On the eleventh hour, of the eleventh day of the eleventh month in the year 1918 the guns fell silent, marking the end of WW1.

Wreath laying at Menin Gate on 9th November 2018Each year our Nation commemorates this historic event by holding a minutes silence on Remembrance Sunday. This year I commemorated by attending two ceremonies held at the Menin Gate, in Ypres, Belgium. The first event was laying a wreath on behalf of Col. Richard Maybery, Chief Executive and West Midlands RFCA during the Last Post ceremony at the Menin Gate. The second was to attend the Armistice Day Poppy Parade on 11th November 2018.

Pride, honour, awe and humble. Just a few of the range of emotions I felt as I stood at the Menin Gate, preparing to lay my wreath on Friday 9th November 2018.

People spoke in hushed tones and an air of reverence encircled us as we stood to honour the fallen. I was surrounded by Military personnel and civilian representatives, young people, old people and all those in between. There were youth organisations and Military units, individuals and civilian groups all there with one purpose, to remember those who had fallen and those fallen who were never identified.

WM RFCA wreath laid at Menin GateAt exactly 8 o’clock local time, silence engulfed the assembled crowd as the bugler played the ‘Last Post’, I’ll be honest I shed a tear at that point, it was very moving. I slowly made my way across the road under the Menin Gate to where I carefully mounted the steps, reflecting on why I was there, and the significance of the event. As I laid my wreath I gave thanks to those who gave their life for my future and the young Officer Cadet beside me stood proud and saluted.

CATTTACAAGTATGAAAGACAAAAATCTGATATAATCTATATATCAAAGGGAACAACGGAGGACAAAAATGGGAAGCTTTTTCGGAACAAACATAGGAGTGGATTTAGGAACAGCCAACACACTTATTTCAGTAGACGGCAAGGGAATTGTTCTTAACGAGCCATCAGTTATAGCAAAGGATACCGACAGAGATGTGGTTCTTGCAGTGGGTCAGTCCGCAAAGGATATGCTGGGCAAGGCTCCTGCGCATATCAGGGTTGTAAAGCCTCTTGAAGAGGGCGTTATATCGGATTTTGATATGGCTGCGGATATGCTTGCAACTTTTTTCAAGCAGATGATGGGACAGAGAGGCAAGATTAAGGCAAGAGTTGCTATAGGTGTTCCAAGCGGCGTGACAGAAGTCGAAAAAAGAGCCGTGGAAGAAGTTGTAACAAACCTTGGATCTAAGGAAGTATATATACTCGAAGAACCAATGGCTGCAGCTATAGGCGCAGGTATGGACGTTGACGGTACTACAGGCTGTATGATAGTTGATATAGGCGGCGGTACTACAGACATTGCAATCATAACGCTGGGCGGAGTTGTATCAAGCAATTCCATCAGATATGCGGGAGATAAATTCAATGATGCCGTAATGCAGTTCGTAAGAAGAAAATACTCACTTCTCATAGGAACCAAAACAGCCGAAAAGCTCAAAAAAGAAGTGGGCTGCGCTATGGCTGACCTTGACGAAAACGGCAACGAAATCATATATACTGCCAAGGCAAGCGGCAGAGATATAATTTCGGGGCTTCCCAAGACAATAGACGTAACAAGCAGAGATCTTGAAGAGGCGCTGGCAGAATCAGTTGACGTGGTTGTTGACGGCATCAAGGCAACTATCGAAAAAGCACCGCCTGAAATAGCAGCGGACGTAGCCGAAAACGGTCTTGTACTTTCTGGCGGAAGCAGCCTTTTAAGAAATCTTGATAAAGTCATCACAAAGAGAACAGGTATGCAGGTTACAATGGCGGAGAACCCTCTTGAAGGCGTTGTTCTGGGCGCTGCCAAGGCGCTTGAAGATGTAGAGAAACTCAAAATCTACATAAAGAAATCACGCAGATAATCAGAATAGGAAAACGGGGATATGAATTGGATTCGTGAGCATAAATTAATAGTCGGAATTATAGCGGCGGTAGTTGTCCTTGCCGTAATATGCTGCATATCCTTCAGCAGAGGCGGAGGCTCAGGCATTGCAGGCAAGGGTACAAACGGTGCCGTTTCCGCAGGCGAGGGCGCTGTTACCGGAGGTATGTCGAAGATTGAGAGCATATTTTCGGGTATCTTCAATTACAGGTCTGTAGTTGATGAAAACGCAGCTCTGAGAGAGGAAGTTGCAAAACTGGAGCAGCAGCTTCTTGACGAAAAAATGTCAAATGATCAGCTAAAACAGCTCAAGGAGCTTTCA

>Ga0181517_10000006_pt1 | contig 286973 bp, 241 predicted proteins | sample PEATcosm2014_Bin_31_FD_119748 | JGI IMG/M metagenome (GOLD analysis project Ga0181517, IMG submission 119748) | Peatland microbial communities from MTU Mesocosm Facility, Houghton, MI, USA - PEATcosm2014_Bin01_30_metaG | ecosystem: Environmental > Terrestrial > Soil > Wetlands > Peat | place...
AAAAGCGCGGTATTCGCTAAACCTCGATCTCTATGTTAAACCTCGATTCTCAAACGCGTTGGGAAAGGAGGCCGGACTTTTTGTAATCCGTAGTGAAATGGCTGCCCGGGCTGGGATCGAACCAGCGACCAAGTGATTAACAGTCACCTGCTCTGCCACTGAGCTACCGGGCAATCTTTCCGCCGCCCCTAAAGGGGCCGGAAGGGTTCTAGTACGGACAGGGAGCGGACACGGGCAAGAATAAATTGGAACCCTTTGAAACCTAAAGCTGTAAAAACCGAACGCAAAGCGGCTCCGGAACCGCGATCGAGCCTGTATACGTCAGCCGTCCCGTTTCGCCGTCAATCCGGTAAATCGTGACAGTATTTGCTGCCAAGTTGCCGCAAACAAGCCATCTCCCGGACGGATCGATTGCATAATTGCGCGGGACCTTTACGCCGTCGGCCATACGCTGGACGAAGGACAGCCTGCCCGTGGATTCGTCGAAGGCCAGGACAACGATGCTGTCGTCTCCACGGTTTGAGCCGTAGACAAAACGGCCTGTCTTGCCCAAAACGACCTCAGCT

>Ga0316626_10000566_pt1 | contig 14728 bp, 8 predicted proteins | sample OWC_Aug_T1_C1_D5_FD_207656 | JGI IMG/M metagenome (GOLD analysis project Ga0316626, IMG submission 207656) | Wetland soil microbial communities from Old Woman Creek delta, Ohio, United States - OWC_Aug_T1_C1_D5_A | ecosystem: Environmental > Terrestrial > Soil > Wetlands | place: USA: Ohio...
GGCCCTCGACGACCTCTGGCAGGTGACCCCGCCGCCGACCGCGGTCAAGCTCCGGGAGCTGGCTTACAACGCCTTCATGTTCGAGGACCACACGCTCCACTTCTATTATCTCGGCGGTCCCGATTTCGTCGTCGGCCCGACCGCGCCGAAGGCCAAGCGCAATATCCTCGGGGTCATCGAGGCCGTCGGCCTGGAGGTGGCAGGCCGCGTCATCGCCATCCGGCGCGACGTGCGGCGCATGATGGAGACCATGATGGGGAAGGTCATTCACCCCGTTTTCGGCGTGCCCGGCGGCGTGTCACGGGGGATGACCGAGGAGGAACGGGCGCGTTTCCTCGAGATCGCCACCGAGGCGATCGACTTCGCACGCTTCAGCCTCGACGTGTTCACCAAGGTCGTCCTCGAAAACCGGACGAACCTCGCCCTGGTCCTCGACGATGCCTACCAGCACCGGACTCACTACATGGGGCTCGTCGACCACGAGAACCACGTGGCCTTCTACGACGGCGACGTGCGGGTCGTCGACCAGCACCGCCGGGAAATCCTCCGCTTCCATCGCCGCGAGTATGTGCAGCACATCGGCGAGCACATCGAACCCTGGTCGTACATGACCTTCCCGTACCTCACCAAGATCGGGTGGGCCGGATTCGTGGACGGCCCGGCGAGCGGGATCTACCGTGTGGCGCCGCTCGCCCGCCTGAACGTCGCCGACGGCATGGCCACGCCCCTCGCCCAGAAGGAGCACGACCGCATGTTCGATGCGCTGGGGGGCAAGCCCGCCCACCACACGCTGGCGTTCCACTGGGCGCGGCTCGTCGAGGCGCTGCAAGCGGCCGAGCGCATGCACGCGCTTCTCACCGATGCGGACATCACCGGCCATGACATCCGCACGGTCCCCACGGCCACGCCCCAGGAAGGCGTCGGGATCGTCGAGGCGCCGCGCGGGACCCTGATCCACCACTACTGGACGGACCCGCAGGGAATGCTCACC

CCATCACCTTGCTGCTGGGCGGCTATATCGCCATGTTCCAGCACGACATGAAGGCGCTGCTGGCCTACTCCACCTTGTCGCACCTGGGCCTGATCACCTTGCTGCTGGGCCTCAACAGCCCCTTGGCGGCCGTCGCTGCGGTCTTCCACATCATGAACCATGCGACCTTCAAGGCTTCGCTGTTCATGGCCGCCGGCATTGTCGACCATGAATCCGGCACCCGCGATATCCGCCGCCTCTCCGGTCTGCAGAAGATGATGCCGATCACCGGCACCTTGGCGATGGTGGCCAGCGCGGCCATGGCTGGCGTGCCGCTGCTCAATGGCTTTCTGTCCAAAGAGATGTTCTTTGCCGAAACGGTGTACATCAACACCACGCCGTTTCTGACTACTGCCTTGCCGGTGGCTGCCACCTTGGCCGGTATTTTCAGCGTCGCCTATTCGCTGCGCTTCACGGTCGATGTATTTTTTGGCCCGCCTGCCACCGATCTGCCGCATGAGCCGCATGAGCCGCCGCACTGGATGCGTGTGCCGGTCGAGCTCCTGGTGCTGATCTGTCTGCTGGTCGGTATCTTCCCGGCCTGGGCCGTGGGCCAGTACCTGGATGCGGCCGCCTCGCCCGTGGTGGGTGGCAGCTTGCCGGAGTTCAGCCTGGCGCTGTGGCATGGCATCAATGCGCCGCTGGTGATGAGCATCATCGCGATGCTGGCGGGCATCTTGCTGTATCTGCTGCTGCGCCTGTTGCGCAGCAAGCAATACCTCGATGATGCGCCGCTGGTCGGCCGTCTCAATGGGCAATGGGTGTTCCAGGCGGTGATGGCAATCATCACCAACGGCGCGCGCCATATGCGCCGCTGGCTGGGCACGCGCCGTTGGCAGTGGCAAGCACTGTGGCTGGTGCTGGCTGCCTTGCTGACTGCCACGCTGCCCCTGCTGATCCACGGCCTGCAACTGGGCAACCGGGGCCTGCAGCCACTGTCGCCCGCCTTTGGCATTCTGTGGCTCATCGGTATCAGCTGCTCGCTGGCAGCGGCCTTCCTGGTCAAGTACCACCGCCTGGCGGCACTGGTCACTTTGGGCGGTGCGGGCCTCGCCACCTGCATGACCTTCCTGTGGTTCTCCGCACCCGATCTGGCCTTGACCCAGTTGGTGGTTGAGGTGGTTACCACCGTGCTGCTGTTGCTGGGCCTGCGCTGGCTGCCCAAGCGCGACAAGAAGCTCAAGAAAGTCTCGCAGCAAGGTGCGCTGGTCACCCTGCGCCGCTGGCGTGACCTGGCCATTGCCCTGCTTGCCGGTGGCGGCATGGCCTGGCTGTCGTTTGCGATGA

Two days later was the main event. 11th November 2018, one hundred years since the end of WW1.

The evening Last Post ceremony was to be a closed affair as it was to be attended by the Belgium Royal family. But, together with my family and friends, some of whom are Veterans and some are currently serving, we gathered for the Poppy Parade. At 10 o’clock the Poppy Parade marched off from the Vandenpeereboomplein square. The crowd was made up of thousands of people from all walks of life, from all areas of the Commonwealth. There was an amazing array of banners and standards, vibrant colours of traditional costume, plus uniforms from a wide range of organisations including the British Police, Explorer Scouts and even a re-enactment group wearing bearskin hats and kilts.

We collected paper poppy petals from the Royal British Legion to carry on the way to the Menin Gate Memorial for the Special 11 o’clock Last Post Ceremony. The poppy petals were to be collected in special baskets to be released during the ceremony.

Our route was lined with thousands and thousands of people waving and smiling, they didn’t seem to mind the bitterly cold wind or the light but icy rain. Large screens in the main square televised the parade for those who could not see. Pipers played their bagpipes and drums beat our journey up to and through the Menin Gate, the sound reverberating off the walls with such majesty it added another element to the event.

Menin Gate on 11th November

As the service began, a companionable hush fell across the crowd, even the young children and babies were quiet, such was the atmosphere. The service included the Belgium and British National anthems, which were sung with gusto. Speeches, readings and choir songs. The pipers played ‘Amazing Grace’ and the Male voice choir sang ‘Abide with Me’. The hairs on the back of my neck stood on end as, unprompted, the crowd slowly joined in humming the tune to Abide with Me, it was extremely powerful.

During the ceremony the poppy petals carried by The Poppy Parade were released from the roof of the Menin Gate, gently fluttering the ground or drifting on the winter breeze, a very special moment.

Row of wreaths laid at Menin Gate

 

As the service finished, and the crowd began to disperse, I had the opportunity to look again at the wreath I had laid, and marvel at the number of other wreaths also laid in an act of remembrance. Large and small, ornate and simple adorned the steps and walkways around the Menin Gate.

I cannot fully articulate how I felt being at the Menin Gate on the 100th anniversary of Armistice, it was hugely powerful, very humbling and an altogether amazing experience. One which I shared with my family and friends, and one which will remain with me for a very long time.